Normally, people stared at the painted man longer than did the minister. Taken aback by the extent of Wulfrik’s markings. His tattoos. Blue eagle feathers. One for every man who fell to his sword. Some of the feathers were large, and some were small. And the largest of all went down from the base of his skull to his hips.
Yet Wulfrik did not instill fear within the minister, even with the bone needle sticking out of his deltoid. The stranger didn’t blink. With a stoic look, he answered Reuben, “I can assure you, it will most certainly be worth it.” And as nonchalantly as he entered, the minister left.
The tavern doors creaked closed behind the more-than-intrigued sell-swords. They stepped into a thin film of snow and mud, and were welcomed by a cool dusk. Autumn air. Still air. It reminded Wulfrik of home. Though he was far from it. The ice-capped mountains and verdant valleys were nothing like his country.
And cold weather was fine enough for Wulfrik, his feathers kept him warm. Even for Reuben who came from a warmer climate. And regardless of how thick their bearskin coats were, Wulfrik felt a chill run down his spine. Saw his breath in the black twilit sky.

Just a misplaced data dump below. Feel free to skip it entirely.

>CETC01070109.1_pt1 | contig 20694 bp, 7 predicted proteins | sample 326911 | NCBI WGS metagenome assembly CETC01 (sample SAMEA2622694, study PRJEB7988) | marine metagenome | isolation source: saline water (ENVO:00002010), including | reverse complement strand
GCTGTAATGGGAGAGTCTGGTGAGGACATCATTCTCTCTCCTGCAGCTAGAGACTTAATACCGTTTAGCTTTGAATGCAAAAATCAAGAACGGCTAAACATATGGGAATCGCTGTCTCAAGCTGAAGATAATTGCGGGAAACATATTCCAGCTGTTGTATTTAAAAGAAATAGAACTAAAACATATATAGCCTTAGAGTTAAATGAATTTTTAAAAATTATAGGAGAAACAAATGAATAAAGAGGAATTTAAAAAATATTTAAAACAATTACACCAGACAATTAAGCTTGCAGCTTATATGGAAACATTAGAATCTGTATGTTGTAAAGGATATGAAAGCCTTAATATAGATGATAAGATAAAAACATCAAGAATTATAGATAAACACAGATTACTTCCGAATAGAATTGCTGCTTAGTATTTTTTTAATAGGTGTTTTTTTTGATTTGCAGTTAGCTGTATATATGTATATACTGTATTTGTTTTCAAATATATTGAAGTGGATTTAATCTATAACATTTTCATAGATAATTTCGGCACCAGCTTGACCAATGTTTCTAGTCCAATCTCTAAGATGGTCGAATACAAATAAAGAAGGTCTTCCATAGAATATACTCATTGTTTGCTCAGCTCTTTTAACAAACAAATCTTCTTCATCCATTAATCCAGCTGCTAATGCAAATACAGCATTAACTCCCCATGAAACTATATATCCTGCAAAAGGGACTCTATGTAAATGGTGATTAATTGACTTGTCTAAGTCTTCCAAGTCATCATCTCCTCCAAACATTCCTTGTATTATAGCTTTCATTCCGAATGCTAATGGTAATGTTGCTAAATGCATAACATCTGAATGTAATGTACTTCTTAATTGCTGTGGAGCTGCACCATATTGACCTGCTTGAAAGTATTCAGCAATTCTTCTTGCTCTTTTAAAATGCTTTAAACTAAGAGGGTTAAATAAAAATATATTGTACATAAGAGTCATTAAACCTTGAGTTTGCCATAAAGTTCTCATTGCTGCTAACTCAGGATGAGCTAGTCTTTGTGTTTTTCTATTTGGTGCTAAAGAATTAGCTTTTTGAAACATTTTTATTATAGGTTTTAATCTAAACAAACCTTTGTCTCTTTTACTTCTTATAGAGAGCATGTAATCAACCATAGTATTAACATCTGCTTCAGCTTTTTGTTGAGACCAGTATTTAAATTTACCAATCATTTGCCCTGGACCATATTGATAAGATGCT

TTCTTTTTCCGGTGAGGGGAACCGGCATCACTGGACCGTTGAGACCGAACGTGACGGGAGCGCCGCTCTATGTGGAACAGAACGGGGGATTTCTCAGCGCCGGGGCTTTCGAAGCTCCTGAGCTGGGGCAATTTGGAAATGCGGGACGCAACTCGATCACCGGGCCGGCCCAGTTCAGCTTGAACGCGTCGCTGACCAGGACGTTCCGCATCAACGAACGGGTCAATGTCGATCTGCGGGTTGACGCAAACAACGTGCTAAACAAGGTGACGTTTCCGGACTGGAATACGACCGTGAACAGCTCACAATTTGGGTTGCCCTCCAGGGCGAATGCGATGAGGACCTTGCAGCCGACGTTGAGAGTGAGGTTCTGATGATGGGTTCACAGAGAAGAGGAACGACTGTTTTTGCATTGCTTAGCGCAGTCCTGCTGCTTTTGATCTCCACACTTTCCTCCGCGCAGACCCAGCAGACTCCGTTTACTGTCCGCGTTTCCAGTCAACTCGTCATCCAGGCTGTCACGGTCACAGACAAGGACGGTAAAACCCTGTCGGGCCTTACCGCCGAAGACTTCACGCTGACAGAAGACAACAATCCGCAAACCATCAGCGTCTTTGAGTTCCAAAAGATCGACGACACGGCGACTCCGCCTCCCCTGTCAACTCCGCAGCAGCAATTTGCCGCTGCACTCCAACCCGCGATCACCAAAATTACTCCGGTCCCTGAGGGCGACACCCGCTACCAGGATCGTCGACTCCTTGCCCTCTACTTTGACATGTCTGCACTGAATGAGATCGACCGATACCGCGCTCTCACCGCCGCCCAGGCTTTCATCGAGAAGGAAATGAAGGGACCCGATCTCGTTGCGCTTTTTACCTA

Then he looked all around him, and listened carefully to the lurking shadows. He heard not the shit of an owl or the hoot of a man. Two creature comforts could at least be heard if not seen, even at this time of night. One if not both. But everything was scarce. Even a foreigner like Wulfrik knew that well enough. We walk out on our own two feet, but we’re not free, thought Wulfrik.
Reuben clearly sensed something too. Something amiss. He put his hands to his waist, slowly curling his fingers around the hilts of his blades. Wulfrik wasn’t sure if Reuben could see something that he himself did not, but he put a hand on his friend’s scarred shoulder to steady him.
“Easy, little brother.” Wulfrik uttered quietly, though Reuben was not related. “I suspect a dozen men. I can feel their arrows aimed at me. Bow strings fully drawn…”
“Take it easy?” whispered Reuben. “You feel their aim, I see a man behind me with a sideways glance, and you want me to relax?”
Wulfrik smiled, and simply asked, “How fast can you run whilst drunk?”
“I can hold my liquour,” Reuben grimaced.
“So long as you haven’t tasted any of it.”
Capitulating, Reuben released his grip on the daggers and took a breath. And he and Wulfrik continued to follow after the minister, which wasn’t far. But yards from the bar was a waiting carriage. A driver used a firesteel to light a torch as they neared.
“Who are you?” Reuben asked boldly.
The minister replied cryptically and without even turning around, “A man who follows orders.”
“Does the man have a name?”
Reuben nearly snapped at the man, who refused to give a straight answer, when Wulfrik asked, “Do your men follow orders?”
The minister paused before he climbed into the carriage, then said. “So you noticed them. Well done. Sharp ears or sharp eyes?”